A significant question that the parties to any future public health treaties should consider would be whether, rather than just creating a new instrument alongside the WHO FCTC, efforts to achieve coherence could be undertaken at the outset. What those might be would depend on a variety of factors.
One challenge that any future public health treaty may need to address is the question of how to address industry involvement. The WHO FCTC’s approach to preventing tobacco industry interference with tobacco control measures as provided in Article 5.3, and the associated guidelines can be contrasted with the approach taken with industry in relation to other NCDs notably food and alcohol.18 The WHO FCTC ‘embodies a commitment to rejecting the possibility of collaboration with the tobacco industry and an active policy of minimising interactions and policy engagement with it’.18 In contrast, efforts to address the harmful effects of food and alcohol have involved forms of collaboration between WHO and other UN agencies and the industry. This type of ‘tobacco exceptionalism’ (as Collin terms it) in global public health regulation, complicates—if not impedes—synergies with other global public health instruments.
One can view these different approaches as the product of overzealousness of tobacco control measures or, alternatively, insufficient caution in addressing the food and alcohol industries. As Collin has observed, the approach of the WHO FCTC to the industry contrasts sharply with the predominant practice in many other areas of regulation today. At the same time, the numerous examples of industry attempting to avoid regulation or opposing regulation for the public health including in relation to food and alcohol make it difficult to view the activities of the tobacco industry as sui generis. Whether it merely differs in degree or in kind is a matter to be considered in developing any future international public health instruments.
This article finds persuasive evidence that the influence of the WHO FCTC in global governance can be at least partially attributed to its status as an international legal obligation. First, it finds substantial support for the proposition that the WHO FCTC has influenced the manner in which global governance institutions have incorporated tobacco control in their work. Second, it finds significant evidence for the view that the WHO FCTC may have influenced the decisions of UN system organisations to address tobacco control as a priority and to undertake measures to advance specific elements of the WHO FCTC such as Articles 5.3 and 6. Moreover, the WHO FCTC has spurred the development of the NCD agenda and constituted a major element of the UN response to NCDs. These findings suggest that, while tobacco control would have likely been a priority in international public health even in the absence of the WHO FCTC, the importance of tobacco control has been relatively greater as a result of the treaty.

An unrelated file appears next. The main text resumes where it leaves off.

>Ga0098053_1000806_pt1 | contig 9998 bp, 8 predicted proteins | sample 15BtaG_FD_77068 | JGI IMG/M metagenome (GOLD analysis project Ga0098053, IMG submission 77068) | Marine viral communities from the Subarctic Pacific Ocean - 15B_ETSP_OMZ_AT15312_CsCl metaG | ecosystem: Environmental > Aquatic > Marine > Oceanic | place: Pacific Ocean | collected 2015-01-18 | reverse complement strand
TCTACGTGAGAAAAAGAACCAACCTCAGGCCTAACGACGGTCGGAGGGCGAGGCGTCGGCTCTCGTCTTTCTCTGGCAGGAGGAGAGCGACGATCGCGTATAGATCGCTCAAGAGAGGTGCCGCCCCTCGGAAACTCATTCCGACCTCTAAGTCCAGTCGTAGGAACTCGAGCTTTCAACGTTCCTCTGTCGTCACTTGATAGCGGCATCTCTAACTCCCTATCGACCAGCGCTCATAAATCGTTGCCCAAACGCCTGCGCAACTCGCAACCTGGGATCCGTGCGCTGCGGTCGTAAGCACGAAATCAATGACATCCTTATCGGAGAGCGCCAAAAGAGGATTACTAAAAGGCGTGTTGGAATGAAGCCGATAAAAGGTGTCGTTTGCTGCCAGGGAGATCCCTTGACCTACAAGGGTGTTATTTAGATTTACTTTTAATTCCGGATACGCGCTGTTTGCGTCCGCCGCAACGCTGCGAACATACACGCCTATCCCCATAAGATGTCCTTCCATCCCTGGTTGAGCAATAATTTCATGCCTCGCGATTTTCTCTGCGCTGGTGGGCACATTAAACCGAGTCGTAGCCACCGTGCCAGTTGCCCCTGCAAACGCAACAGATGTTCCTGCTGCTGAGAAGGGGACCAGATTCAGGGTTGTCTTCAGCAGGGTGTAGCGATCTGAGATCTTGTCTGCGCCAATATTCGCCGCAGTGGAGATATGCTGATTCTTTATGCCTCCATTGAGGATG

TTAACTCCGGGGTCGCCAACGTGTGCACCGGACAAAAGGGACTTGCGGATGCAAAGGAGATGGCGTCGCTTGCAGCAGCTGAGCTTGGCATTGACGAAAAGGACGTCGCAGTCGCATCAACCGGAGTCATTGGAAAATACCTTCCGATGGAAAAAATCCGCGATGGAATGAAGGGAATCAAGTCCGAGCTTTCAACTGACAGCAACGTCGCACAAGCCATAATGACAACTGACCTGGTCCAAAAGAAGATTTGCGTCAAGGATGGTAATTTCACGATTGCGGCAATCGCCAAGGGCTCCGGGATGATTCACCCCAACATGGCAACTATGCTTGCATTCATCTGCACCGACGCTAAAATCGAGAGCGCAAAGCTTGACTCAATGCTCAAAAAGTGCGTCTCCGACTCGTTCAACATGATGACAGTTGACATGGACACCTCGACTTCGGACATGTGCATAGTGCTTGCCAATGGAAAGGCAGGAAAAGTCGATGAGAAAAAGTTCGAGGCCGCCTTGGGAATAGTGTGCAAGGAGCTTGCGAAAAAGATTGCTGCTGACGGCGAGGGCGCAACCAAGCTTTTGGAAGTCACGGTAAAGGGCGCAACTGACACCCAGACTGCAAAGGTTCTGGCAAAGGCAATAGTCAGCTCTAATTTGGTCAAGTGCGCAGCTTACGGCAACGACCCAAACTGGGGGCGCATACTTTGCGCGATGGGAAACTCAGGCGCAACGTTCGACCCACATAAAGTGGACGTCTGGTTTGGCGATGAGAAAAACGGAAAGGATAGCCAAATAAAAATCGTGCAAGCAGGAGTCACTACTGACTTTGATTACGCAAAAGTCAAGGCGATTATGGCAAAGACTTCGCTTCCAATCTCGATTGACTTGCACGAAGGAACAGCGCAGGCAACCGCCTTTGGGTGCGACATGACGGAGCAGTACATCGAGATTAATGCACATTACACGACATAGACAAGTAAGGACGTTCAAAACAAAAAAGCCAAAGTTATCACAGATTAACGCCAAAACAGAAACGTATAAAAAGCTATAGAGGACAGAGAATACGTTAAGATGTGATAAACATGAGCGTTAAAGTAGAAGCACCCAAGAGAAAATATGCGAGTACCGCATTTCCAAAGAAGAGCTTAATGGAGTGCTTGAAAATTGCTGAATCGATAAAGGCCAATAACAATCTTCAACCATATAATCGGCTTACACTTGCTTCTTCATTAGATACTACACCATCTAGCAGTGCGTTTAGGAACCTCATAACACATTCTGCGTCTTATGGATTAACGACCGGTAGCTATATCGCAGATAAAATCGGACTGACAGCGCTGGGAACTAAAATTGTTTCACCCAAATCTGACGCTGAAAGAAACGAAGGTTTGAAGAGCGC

Based on these findings, the article concludes that in assessing the potential utility of any future legally binding global public health instrument, it is important to consider the need to mobilise action by other global governance institutions and take steps to ensure that the chosen instrument will be strong enough to stimulate such action.
What this paper adds
Previous authors have identified a series of additions to the global health architecture following the enactment of the WHO Framework Convention on Tobacco Control (WHO FCTC), including the creation of dedicated functions, notably secretariats, to perform executive functions for the WHO FCTC and Protocol on Illicit Trade in Tobacco Products, as well further actions to support implementation of the treaty, such as the development of implementation guidelines and the reporting framework.
This paper adds to the literature on the WHO FCTC’s role in global governance by focusing not on developments within the WHO FCTC itself but instead coordination within the UN system and among other international actors.
The paper finds persuasive evidence that the influence of the WHO FCTC in global governance can be at least partially attributed to its status as an international legal obligation. The importance of tobacco control has been relatively greater as a result of the treaty.
It demonstrates that the WHO FCTC has influenced the manner in which global governance institutions have incorporated tobacco control in their work, may have influenced the decisions of UN system organisations to address tobacco control, has spurred the development of the non-communicable disease (NCD) agenda and has constituted a major element of the UN response to NCDs.
Funding The authors have not declared a specific grant for this research from any funding agency in the public, commercial or not-for-profit sectors.
Disclaimer The Impact Assessment Expert Group was independent of both the WHO and the FCTC Secretariat in the preparation of its report and of this article. TM received honorarium from the Secretariat of the WHO FCTC for his work as member of the impact assessment expert group.
Competing interests None declared.
Provenance and peer review Not commissioned; externally peer reviewed.
Patient consent for publication Not required.